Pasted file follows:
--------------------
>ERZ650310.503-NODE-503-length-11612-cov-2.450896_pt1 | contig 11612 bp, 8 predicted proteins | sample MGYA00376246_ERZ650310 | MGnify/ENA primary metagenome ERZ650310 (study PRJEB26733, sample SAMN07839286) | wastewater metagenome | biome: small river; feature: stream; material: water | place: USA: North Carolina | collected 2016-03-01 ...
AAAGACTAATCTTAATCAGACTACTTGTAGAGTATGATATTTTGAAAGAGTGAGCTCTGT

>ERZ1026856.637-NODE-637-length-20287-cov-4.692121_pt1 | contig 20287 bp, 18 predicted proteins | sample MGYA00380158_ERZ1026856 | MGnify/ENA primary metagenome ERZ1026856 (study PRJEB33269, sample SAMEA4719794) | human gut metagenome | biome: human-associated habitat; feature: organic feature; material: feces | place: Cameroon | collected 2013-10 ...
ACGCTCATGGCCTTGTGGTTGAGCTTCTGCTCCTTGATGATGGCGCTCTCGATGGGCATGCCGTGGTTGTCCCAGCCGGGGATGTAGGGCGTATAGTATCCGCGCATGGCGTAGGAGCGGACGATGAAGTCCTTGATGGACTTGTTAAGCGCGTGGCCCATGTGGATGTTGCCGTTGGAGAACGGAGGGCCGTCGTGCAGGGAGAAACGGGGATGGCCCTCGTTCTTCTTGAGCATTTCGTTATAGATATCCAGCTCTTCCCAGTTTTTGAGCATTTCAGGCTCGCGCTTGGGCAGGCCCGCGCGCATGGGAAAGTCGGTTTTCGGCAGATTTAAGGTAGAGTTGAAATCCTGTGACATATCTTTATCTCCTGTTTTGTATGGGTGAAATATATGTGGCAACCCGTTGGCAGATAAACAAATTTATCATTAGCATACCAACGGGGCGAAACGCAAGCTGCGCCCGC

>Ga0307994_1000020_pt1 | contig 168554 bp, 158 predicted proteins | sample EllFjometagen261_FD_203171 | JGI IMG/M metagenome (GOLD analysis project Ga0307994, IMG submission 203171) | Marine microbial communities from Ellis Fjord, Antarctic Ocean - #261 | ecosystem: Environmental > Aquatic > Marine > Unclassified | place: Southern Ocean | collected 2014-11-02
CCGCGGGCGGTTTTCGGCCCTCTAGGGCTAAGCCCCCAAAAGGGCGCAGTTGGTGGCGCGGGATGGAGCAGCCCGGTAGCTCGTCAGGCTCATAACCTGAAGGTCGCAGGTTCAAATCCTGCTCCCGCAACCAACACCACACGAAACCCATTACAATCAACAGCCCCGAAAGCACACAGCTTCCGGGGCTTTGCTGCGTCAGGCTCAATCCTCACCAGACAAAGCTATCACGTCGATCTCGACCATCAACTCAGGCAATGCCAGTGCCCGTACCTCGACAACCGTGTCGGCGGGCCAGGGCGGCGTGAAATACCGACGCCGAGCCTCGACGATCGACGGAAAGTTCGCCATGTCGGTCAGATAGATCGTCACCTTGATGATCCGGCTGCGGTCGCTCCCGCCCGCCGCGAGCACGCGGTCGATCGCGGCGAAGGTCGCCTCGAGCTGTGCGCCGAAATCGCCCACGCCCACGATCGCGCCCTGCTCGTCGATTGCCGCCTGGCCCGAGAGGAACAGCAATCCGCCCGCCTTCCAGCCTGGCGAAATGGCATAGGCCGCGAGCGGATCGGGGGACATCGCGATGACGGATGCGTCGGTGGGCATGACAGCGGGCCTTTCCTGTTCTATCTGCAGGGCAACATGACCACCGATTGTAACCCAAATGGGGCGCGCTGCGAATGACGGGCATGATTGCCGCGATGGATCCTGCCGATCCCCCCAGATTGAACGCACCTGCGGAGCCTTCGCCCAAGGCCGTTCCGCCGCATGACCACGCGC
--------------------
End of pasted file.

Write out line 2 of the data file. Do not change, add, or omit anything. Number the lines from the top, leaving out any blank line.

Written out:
AAAGACTAATCTTAATCAGACTACTTGTAGAGTATGATATTTTGAAAGAGTGAGCTCTGT